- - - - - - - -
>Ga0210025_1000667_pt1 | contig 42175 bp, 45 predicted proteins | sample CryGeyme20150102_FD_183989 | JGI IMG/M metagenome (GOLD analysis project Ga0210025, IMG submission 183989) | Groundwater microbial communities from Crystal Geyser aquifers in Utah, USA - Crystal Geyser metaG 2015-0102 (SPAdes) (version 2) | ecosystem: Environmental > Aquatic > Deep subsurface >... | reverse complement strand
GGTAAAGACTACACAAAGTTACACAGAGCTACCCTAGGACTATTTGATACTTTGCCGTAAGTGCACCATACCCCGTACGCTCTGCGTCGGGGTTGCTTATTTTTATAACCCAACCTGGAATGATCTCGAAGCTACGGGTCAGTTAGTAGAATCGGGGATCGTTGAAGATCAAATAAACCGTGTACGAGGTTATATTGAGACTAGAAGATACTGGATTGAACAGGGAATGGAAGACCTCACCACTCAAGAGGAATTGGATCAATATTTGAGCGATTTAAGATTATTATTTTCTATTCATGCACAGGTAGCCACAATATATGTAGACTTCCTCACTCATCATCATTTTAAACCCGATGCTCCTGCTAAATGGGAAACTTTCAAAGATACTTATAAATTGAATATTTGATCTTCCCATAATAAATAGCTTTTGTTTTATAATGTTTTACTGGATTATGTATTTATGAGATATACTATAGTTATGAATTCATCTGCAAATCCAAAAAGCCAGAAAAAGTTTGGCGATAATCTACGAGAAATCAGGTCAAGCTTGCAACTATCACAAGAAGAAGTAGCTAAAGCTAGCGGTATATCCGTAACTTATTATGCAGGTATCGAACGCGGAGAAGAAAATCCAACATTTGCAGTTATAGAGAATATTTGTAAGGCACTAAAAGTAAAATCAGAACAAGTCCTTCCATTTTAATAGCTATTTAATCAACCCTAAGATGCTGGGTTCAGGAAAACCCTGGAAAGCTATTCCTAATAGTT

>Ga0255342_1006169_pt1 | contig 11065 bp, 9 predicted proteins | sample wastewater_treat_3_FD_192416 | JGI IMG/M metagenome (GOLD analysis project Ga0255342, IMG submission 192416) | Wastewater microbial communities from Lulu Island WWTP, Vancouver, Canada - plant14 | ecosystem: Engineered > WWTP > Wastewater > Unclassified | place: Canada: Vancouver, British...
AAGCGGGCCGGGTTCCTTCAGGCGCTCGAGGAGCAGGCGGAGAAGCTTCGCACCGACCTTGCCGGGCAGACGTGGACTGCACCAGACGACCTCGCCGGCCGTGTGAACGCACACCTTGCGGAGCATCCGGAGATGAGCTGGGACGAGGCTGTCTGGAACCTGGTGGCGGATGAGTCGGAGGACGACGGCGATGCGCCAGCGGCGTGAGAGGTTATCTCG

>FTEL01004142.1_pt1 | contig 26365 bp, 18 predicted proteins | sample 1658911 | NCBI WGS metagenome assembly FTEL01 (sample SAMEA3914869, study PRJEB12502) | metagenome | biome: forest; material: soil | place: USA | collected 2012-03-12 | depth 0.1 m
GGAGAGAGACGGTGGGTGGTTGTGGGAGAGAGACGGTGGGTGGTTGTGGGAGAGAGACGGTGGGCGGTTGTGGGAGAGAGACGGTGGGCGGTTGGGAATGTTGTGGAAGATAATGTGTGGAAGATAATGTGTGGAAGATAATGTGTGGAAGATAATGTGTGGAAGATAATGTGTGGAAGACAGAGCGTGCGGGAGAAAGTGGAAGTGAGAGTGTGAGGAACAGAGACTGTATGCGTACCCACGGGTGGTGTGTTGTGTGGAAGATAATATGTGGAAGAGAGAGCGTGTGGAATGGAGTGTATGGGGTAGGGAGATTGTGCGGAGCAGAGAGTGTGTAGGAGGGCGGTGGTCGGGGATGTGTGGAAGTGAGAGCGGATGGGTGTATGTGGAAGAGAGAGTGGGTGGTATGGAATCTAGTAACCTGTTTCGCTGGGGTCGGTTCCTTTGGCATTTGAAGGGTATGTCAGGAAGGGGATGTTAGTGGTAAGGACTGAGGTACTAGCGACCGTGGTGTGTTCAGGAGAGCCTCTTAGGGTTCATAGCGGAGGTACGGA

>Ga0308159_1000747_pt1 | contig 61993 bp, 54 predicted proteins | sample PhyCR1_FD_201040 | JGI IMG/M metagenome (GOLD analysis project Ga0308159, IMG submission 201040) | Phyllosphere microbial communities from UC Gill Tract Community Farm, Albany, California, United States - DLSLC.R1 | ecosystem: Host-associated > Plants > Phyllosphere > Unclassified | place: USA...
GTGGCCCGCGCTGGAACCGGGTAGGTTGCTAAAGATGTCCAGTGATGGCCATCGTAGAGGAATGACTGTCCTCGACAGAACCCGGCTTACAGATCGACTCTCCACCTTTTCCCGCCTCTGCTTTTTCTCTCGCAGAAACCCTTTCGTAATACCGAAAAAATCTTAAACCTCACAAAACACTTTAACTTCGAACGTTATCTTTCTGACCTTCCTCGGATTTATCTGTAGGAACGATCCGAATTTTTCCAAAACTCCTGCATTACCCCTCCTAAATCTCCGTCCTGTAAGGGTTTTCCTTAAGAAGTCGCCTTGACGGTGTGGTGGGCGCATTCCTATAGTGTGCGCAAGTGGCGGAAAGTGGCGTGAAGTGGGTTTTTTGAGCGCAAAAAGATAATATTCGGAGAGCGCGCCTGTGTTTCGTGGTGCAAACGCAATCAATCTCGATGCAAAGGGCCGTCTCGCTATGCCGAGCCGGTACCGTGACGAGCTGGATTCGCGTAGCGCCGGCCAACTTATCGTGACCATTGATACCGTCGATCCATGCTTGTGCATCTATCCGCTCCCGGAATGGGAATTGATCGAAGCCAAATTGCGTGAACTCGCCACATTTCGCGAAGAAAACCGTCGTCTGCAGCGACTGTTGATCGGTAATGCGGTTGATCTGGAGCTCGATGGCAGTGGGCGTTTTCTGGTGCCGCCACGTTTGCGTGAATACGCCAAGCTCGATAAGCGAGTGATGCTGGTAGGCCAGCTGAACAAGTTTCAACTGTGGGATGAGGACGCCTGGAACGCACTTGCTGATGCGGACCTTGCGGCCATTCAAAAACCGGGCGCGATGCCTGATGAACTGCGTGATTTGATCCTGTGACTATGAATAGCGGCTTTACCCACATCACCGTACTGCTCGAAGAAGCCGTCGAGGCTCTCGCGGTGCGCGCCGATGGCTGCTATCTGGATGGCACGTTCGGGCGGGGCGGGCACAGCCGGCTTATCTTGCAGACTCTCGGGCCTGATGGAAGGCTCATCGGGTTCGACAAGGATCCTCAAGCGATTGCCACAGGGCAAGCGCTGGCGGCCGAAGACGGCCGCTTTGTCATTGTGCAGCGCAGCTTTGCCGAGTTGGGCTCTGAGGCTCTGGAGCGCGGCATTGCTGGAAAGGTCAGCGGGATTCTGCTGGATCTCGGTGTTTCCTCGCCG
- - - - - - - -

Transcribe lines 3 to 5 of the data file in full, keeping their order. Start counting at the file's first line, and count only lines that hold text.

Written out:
>Ga0255342_1006169_pt1 | contig 11065 bp, 9 predicted proteins | sample wastewater_treat_3_FD_192416 | JGI IMG/M metagenome (GOLD analysis project Ga0255342, IMG submission 192416) | Wastewater microbial communities from Lulu Island WWTP, Vancouver, Canada - plant14 | ecosystem: Engineered > WWTP > Wastewater > Unclassified | place: Canada: Vancouver, British...
AAGCGGGCCGGGTTCCTTCAGGCGCTCGAGGAGCAGGCGGAGAAGCTTCGCACCGACCTTGCCGGGCAGACGTGGACTGCACCAGACGACCTCGCCGGCCGTGTGAACGCACACCTTGCGGAGCATCCGGAGATGAGCTGGGACGAGGCTGTCTGGAACCTGGTGGCGGATGAGTCGGAGGACGACGGCGATGCGCCAGCGGCGTGAGAGGTTATCTCG

>FTEL01004142.1_pt1 | contig 26365 bp, 18 predicted proteins | sample 1658911 | NCBI WGS metagenome assembly FTEL01 (sample SAMEA3914869, study PRJEB12502) | metagenome | biome: forest; material: soil | place: USA | collected 2012-03-12 | depth 0.1 m